After Incarceration, There’s Life
The U.S. incarcerates Americans at globally unprecedented rates. What’s more, within three years of release approximately two-thirds of the formerly incarcerated are rearrested and sent back to prison. After Incarceration, There’s Life is a social impact campaign for the documentary Beyond the Wall. Both the film and campaign take a close look at the journey from incarceration to community, from behind the wall to beyond the wall. The journey is often riddled with road bumps and uncertainty. After Incarceration, There’s Life seeks to make the journey beyond the wall successful and permanent.
Today JAILS are, with limited exceptions, city or county-level facilities that are governed by local law enforcement or departments of correction. They provide short-term confinement for individuals awaiting trial, sentencing or both and individuals serving a term less than one year. In contrast, PRISONS are facilities run by the state or federal government, typically confining felons or individuals serving sentences longer than a single year. The statistics gathered and presented on this site differ between jails and prisons. WHY? Basically, individuals spend less time in jails than in prisons. As a result, more people cycle through the jail system and are therefore recidivating at higher rates.
Beyond the Wall highlights one of the most critical issues in criminal justice reform: the many prisoners returning to their communities each year where they face tremendous challenges and barriers. The film follows five formerly incarcerated men who are attempting to rebuild their lives on the outside with little support from the U.S. criminal justice system. Through this compelling and personal account, the film vividly shows their struggles and strategies for survival beyond the walls of jail and prison.
Beyond the Wall highlights one of the most critical issues in criminal justice reform—the flood of prisoners returning to our streets and communities each year where they face tremendous challenges and barriers. The film follows five formerly incarcerated men who are attempting to rebuild their lives on the outside with little support from the U.S. criminal justice system. Through this compelling and personal account, the film vividly shows their struggles and strategies for survival beyond the walls of jail and prison.
After Incarceration, There’s Life: Film Campaign
Beyond the Wall humanizes the social, economic and emotional barriers encountered by citizens (and their families) returning to their communities following incarceration. The After Incarceration, There’s Life campaign aims to illuminate these realities and provide opportunities for best-practice strategies to be shared in targeted locations. The film and campaign will be influential in assisting with more successful reentry, ultimately reducing the number of our citizens returning to jails and prisons.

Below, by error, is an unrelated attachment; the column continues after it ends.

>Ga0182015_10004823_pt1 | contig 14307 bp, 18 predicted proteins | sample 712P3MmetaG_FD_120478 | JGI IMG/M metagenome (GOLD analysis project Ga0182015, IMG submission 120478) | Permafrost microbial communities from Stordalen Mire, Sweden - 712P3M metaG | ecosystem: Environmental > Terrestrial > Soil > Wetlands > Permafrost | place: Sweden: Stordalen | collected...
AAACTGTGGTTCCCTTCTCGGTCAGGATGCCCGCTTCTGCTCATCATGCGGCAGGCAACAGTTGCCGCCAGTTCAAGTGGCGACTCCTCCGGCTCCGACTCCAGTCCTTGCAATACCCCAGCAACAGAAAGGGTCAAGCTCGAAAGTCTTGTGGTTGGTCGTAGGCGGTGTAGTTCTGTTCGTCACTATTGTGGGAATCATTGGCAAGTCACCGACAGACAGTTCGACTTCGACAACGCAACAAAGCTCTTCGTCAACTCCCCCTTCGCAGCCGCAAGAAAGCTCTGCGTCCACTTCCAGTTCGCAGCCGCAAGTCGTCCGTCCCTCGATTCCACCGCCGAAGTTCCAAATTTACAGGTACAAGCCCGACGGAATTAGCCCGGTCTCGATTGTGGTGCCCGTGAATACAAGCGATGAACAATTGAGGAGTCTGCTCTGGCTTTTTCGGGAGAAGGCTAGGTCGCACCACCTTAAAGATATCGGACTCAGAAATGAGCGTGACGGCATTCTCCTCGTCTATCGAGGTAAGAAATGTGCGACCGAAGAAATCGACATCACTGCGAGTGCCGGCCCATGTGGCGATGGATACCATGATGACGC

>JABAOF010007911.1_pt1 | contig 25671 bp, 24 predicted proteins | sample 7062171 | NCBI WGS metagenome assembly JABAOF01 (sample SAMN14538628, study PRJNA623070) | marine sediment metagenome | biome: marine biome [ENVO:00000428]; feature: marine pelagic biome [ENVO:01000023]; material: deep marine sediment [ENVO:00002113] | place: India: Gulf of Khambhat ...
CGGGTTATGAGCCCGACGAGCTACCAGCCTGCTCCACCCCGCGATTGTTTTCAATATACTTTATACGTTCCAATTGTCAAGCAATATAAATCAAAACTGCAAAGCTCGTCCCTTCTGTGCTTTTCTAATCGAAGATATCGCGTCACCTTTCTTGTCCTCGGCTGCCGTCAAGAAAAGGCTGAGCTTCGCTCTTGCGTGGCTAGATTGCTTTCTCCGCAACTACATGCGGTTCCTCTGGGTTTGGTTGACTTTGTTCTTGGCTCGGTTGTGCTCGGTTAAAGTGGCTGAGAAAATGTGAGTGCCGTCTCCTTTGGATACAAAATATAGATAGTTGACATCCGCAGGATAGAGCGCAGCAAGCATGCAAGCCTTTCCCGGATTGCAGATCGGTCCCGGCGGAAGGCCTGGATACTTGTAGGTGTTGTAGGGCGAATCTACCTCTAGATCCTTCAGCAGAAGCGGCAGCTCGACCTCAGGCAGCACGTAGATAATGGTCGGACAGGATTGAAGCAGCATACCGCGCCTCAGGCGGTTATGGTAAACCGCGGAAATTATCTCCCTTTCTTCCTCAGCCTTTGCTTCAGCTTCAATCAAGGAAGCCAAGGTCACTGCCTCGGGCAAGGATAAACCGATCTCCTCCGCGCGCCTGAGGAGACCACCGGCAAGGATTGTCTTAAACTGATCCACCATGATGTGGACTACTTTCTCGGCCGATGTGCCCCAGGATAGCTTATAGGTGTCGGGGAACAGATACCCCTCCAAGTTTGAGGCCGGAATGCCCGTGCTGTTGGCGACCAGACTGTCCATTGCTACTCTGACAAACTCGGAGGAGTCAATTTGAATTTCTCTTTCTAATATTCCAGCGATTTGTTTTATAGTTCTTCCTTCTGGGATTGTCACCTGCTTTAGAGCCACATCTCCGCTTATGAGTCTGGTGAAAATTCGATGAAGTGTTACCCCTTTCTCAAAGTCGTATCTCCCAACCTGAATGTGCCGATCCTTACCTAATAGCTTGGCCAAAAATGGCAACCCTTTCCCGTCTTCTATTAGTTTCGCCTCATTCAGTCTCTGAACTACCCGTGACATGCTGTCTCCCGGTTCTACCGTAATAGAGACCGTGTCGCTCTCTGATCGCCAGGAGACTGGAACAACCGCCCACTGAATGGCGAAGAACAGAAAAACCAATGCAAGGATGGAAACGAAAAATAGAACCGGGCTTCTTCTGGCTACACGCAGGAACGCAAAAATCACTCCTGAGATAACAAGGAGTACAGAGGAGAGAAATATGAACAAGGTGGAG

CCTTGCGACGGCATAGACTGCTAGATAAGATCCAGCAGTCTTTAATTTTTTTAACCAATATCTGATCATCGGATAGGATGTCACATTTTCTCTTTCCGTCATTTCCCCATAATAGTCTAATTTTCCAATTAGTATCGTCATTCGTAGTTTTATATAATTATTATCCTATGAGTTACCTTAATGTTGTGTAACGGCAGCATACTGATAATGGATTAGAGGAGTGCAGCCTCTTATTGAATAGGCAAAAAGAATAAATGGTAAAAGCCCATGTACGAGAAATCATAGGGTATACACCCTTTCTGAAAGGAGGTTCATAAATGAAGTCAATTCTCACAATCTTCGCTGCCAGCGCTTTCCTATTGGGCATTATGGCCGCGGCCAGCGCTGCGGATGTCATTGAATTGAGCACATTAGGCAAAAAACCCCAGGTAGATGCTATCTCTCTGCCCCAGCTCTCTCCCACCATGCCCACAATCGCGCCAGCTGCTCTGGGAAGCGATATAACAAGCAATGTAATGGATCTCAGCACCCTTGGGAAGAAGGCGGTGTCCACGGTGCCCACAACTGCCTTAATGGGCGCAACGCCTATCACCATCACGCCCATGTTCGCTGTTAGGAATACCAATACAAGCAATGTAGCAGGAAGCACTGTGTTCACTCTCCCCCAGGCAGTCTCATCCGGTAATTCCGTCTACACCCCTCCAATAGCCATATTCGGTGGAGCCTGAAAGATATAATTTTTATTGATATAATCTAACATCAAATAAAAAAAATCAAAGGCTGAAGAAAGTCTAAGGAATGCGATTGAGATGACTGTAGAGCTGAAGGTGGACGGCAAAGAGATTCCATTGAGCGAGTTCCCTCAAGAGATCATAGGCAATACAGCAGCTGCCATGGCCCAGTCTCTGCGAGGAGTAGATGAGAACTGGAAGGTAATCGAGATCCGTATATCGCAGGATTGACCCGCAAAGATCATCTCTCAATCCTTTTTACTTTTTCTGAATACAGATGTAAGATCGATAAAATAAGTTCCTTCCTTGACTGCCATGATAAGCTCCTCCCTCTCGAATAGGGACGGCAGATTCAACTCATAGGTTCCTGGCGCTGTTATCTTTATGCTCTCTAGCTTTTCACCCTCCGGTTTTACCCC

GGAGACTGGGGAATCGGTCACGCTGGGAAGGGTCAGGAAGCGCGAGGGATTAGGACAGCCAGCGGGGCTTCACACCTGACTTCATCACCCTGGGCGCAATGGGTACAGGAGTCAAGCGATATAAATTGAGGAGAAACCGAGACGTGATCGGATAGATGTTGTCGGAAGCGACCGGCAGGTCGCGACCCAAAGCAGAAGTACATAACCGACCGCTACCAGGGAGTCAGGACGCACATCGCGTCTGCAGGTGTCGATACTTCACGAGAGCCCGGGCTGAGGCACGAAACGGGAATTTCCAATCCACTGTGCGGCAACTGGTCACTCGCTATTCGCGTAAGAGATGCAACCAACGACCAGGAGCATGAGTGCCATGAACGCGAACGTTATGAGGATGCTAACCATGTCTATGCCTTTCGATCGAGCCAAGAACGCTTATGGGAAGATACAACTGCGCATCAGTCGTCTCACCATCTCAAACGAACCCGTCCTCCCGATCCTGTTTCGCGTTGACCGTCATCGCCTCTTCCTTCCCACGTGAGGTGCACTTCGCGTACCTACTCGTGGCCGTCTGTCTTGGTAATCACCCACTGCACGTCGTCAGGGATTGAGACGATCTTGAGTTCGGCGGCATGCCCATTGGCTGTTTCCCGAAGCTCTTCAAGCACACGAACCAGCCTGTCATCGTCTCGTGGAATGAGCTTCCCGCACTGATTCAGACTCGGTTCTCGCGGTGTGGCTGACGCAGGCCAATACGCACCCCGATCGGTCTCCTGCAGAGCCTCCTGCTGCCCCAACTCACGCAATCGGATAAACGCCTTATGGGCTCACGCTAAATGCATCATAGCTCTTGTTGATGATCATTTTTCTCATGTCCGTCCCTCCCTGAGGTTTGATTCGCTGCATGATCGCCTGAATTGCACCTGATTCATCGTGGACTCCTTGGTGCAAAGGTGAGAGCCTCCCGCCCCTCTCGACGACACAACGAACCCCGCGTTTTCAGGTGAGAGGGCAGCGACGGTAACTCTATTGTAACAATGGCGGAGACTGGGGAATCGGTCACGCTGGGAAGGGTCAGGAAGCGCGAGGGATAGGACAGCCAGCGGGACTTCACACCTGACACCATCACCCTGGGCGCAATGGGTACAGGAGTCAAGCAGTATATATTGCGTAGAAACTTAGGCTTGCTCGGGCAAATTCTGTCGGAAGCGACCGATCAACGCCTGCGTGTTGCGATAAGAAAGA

Provide a forum for best practice sharing among key stakeholders and bring together coalitions of support to create new solutions.
Increase availability of comprehensive and treatment focused reentry programming for returning citizens.
Educate communities about the realities of incarceration and offer opportunities to get involved, featuring formerly incarcerated individuals as potential leaders in their community.
Beyond the Wall forces you to experience the overwhelming challenges that need to be overcome by returning citizens. Court personnel, judges and prosecutors should see Beyond the Wall to help them empathize and understand the support that is necessary to those they are sentencing.
Carmen M. Ortiz
United States Attorney
District of Massachusetts
Q&A With a Second Chance Citizen
Carlos Cervantes was incarcerated at the age of 16, facing a sentence of 35 years to life. While in prison, he took steps to put his life on a more positive path, and became one of the first inmates to graduate from the Palo Verde Community College program at Ironwood State Prison, with an Associate of Arts degree. He was released from prison in 2011, and now works with the Anti-Recidivism Coalition as a Mentorship and Ride Home Coordinator. His story was featured in The New York Times, in a short documentary called A Ride Home From Prison. We asked him about recidivism in the United States and how the stories in Beyond The Wall resonated with his own experience as a returning citizen.